Acceptance of thermal conditions and energy use of three ventilation strategies with six exhaust configurations for the classroom
The paper describes an experimental study from forty-eight subjects about the acceptable thermal conditions under three ventilation strategies with six exhaust configurations, including mixing ventilation (MV), displacement ventilation (DV), and four exhaust types of stratum ventilation (ceiling-level-exhausted “SV”, rear-low-level-exhausted “SV-1”, front-low-level-exhausted “SV-2” & rear-middle-level-exhausted “SV-3”) serving a confined 8.8 m × 5.1 m × 2.4 m (h) classroom. Tests were carried out in a specially constructed test chamber designed to represent a typical small-medium sized classroom in Hong Kong. Thermal comfort analyses were carried out under specific supply flow rates, room temperatures, and air speeds in three ventilation strategies with six exhaust configurations. From the collected data, SV at 26 °C & 10 ACH and SV-3 at 28 °C & 15 ACH are achieved 100% of acceptable vote, the highest percentage of 97.3%, scoring neutral (0), are under the SV-3 at 28 °C & 10 ACH. The thermal satisfaction acceptance percentage in stratum ventilation strategies can be improved by increasing the air flow supply from 10 to 15 ACH at the elevated indoor condition of 26.8 °C, 27.3 °C and 26.4 °C by SV, SV-1 and SV-3 respectively, but not under MV, DV and SV-2. It implies that the thermal comfort will be affected no only by the temperature and air supply flow, but also by difference ventilation strategies in this study of three ventilation strategies with six exhaust configurations. This result indicates that SV-3 can satisfy human perception of comfort with least value of energy consumption, due to higher neutral temperature in comparison with the other ventilation strategies.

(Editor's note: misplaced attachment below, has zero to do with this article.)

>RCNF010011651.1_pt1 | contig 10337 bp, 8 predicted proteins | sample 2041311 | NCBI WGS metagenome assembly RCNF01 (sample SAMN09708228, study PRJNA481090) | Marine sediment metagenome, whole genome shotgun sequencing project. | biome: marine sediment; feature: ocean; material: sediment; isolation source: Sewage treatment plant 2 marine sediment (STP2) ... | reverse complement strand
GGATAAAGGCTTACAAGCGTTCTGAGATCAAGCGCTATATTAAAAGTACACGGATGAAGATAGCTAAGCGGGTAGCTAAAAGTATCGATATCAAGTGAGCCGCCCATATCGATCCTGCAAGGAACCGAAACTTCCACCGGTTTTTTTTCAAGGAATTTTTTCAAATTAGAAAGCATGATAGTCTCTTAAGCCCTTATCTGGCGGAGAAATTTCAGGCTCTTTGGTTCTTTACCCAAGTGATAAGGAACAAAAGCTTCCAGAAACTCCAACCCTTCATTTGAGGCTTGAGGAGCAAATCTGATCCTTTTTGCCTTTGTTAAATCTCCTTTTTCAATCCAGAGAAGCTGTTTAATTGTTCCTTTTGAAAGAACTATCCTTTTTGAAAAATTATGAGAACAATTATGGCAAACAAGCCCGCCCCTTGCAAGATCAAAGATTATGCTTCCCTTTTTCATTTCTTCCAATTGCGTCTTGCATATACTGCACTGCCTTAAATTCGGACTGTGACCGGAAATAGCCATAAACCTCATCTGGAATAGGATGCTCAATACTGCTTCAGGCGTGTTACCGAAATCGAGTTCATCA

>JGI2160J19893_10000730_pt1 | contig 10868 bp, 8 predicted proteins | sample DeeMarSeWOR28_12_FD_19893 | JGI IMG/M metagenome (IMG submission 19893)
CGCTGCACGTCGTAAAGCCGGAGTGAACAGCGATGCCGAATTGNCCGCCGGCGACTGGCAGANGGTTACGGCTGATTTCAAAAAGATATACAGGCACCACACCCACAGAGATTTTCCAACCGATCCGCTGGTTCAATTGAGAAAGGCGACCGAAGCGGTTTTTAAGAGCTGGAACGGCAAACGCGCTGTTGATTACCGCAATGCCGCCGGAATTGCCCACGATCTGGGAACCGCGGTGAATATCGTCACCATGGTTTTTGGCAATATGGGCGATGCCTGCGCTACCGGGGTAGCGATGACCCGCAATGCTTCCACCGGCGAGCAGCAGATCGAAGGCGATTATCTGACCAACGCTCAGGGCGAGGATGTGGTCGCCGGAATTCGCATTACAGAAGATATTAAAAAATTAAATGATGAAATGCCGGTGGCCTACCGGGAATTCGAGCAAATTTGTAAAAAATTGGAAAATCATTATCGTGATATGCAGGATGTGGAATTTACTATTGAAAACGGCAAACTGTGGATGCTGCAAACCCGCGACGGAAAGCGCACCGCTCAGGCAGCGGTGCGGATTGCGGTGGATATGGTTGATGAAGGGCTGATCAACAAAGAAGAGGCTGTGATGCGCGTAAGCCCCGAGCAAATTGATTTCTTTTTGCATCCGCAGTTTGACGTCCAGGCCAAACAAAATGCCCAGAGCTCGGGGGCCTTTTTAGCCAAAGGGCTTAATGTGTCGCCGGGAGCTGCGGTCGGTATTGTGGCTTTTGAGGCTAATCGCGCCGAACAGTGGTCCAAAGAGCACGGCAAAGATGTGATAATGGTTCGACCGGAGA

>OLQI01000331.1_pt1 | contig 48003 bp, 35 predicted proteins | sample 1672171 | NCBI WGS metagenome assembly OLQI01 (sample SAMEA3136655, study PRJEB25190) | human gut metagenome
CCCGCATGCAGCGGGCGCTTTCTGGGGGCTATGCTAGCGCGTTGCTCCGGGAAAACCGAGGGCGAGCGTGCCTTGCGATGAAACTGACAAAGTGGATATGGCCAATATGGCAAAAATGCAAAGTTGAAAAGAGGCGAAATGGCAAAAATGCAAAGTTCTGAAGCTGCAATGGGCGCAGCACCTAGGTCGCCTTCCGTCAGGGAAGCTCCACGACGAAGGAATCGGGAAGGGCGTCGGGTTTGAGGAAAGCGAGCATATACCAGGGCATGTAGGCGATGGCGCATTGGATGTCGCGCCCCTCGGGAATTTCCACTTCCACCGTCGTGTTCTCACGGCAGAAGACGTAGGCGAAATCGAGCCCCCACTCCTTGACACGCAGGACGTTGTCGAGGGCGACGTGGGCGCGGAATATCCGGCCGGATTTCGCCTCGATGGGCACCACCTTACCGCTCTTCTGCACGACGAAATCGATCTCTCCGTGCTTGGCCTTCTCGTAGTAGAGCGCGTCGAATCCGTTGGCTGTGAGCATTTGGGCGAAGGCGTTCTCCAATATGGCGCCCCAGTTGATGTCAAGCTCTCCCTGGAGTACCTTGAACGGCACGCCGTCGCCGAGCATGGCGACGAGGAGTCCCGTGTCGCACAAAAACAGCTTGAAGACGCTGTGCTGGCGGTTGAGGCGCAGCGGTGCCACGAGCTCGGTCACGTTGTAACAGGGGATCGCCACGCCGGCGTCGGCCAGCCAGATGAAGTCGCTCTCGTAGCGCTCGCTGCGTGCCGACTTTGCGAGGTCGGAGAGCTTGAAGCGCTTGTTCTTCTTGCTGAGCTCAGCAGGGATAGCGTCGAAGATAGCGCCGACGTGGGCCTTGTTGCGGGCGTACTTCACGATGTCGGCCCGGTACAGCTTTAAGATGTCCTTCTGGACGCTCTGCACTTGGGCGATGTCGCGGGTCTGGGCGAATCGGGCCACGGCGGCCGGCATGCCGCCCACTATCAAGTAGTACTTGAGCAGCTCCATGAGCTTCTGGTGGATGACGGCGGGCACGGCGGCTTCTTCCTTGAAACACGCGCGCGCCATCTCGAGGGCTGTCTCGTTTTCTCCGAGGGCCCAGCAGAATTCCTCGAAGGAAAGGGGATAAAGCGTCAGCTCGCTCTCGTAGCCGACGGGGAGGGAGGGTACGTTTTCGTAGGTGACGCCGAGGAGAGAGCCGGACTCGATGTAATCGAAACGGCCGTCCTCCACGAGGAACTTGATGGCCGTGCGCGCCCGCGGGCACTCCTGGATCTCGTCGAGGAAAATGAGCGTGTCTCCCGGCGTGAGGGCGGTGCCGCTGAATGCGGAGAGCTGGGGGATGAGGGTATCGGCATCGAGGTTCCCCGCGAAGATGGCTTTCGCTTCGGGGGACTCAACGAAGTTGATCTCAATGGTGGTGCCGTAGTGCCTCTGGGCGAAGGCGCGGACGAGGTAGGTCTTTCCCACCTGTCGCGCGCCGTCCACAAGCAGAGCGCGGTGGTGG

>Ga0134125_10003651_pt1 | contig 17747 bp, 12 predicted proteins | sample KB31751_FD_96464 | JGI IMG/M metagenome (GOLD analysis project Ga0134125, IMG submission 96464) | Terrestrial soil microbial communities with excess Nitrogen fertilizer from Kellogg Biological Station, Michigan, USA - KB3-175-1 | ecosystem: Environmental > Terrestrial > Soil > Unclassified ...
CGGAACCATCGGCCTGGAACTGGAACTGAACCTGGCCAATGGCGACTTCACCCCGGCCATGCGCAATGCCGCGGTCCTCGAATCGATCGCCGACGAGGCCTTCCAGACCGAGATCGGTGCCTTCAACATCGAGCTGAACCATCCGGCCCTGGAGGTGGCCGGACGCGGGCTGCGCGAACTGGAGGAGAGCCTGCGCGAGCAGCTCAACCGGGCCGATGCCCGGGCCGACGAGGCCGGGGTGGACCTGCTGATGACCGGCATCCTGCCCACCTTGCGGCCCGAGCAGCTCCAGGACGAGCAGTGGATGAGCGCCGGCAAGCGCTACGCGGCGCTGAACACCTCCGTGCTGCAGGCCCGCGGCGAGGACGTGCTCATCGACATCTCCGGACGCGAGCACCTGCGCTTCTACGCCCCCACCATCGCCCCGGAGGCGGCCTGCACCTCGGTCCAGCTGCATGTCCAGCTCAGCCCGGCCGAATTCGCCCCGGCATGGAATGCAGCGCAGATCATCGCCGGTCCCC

Citation:Fong, M.L., Hanby, V., Greenough, R., Lin, Z. and Cheng, Y. (2015) Acceptance of thermal conditions and energy use of three ventilation strategies with six exhaust configurations for the classroom. Building and Environment, 94 (2), pp. 606-619
Research Group:Institute of Energy and Sustainable Development